Avodah Mailing List

Volume 14 : Number 031

Monday, November 22 2004

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Subjects Discussed In This Issue:
Date: Sat, 20 Nov 2004 20:00:12 -0700
From: "Jonathan Zuess" <jgzuessmd@cox.net>
Re: An Orthodox Conservative Rabbi?

MYG said:
>My gut feeling is that these days, with conservative judaism being not
>merely "Orthodox Lite" (as it may have been considered fifty years ago),
>but an inconsistant blob of contradictory beliefs, of which every member
>is free to choose as he/she wishes, any rabbi associating with it is
>cutting himself off from Klal Yisroel. I don't have a proof to this
>contention, which is why I put it out to y'all.

It seems to me that if we are going to have biases in our feelings and
reasoning, they should be toward kindness and giving people the benefit
of the doubt, rather than searching for justifications for excluding
them from Judaism.

>...an inconsistant blob of contradictory beliefs, of which every member
>is free to choose as he/she wishes,...

Conservatism holds that members must follow the rulings of their local

>...any rabbi associating with it is cutting himself off from Klal

Who is trying to cut who off from Klal Yisroel here? 


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Date: Sat, 20 Nov 2004 19:48:50 -0500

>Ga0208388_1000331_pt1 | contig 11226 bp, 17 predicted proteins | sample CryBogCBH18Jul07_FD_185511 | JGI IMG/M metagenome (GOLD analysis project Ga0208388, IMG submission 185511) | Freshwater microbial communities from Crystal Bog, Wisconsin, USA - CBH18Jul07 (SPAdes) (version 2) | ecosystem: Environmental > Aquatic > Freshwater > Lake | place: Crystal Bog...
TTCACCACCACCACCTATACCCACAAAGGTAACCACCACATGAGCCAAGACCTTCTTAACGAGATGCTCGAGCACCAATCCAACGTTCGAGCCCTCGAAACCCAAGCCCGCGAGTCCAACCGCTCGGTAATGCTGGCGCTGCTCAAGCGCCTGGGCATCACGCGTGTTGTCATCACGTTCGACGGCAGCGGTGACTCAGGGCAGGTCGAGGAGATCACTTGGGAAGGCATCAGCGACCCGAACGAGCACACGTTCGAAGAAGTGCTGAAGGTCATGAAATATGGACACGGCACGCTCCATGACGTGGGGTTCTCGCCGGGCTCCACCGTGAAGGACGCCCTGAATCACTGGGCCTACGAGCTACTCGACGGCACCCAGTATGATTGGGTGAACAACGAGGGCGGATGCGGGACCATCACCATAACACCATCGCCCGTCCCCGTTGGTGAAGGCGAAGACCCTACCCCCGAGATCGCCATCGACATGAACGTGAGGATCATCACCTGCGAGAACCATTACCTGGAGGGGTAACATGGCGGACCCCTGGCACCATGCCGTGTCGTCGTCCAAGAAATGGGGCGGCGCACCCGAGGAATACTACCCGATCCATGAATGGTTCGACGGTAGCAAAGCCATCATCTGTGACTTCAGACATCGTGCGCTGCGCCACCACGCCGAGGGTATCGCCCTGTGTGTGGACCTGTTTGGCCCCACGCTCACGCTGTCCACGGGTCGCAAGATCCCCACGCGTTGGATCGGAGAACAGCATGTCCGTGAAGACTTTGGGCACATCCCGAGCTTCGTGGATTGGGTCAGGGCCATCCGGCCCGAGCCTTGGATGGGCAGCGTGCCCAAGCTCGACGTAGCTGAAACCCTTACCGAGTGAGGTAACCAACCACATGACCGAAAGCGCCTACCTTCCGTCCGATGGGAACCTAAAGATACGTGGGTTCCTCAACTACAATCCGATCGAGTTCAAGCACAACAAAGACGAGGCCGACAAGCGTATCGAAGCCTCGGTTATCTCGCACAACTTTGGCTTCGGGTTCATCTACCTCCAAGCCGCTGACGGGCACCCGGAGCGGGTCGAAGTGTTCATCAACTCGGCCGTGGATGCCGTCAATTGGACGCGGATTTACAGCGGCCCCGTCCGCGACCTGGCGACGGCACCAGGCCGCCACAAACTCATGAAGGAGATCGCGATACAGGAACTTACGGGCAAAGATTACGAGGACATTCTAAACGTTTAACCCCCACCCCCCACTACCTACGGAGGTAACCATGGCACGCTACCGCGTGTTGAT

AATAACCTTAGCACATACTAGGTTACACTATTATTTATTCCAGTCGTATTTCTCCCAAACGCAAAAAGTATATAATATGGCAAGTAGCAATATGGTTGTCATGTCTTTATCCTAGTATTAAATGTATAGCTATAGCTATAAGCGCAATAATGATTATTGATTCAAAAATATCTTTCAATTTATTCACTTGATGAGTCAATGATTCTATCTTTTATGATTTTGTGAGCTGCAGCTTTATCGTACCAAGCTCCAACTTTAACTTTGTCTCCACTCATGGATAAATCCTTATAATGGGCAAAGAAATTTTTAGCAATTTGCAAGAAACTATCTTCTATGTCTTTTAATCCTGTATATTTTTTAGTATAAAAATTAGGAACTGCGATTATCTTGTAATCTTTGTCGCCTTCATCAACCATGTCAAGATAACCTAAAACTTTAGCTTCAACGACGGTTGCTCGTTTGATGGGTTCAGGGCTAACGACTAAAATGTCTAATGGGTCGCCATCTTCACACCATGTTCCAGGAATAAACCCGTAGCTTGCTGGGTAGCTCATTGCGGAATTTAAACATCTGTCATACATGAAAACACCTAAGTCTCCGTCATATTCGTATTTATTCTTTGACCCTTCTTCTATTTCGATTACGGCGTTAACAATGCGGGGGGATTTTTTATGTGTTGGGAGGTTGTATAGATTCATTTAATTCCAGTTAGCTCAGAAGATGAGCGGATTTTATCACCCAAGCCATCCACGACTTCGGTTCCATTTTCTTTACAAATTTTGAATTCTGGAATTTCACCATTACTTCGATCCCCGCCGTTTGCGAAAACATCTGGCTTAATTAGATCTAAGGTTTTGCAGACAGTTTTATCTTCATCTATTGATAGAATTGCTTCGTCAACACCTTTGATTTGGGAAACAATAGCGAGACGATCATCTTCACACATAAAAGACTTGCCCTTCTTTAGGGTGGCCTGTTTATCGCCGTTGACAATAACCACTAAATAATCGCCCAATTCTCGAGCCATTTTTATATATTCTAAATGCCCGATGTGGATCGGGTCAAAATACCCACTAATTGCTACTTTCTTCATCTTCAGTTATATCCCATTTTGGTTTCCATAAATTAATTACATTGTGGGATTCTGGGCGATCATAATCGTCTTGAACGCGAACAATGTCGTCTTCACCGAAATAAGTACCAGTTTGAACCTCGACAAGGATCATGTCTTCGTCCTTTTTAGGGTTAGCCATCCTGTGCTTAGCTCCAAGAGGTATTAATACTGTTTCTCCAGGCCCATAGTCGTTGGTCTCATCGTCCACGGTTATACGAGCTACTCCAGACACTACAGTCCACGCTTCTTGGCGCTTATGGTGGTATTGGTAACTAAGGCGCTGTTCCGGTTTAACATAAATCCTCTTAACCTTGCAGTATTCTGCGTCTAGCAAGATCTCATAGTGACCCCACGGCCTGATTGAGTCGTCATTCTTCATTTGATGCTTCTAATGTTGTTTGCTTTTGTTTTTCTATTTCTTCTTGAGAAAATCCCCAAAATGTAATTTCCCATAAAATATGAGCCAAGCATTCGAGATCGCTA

From: "Yosef Gavriel & Shoshanah M. Bechhofer" <ygb@aishdas.org>
Re: Asking questions

The entire story purportedly in the name of Reb Chaim is preposterous
(and I am great fan of Rav Zevin!). I think it is assur to believe that it
is true. R' Yosef Engel in the Tziyunim la'Torah has a very nice siman
on what we do with shnei kesuvim ha'machishim zeh es zeh when there
is no kasuv ha'shelishi le'hachria beinehem - such as Pesachim 68 with
La'Hashem and Lachem.


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Date: Sat, 20 Nov 2004 21:36:54 -0500
From: "MYG" <mslatfatf@access4less.net>
Re: An Orthodox Conservative Rabbi?

R' Jonathan Zuess:
> We should not assume he denies Torah min hashamayim. A range of positions
> on revelation are espoused by Conservative thinkers; see for example "Emet
> Ve-Emunah: Statement of Principles of Conservative Judaism." Generally,
> right-wing Conservatism holds views that are the same as some Orthodox
> positions.

> The "in some form" refered to the fact that few of us believe in the
> ikkarim the way the Rambam meant them. And none of us (AFAIK) hold that
> one must believe in them exactly as presented by the Rambam in order to
> be within the fold.
> We all believe in the ikkarim only in "some form". It's a matter of
> pesaq to define the limits of that form. Just as with many other
> mitzvos, even if the core din is accepted by all, there are gray areas
> around the edge.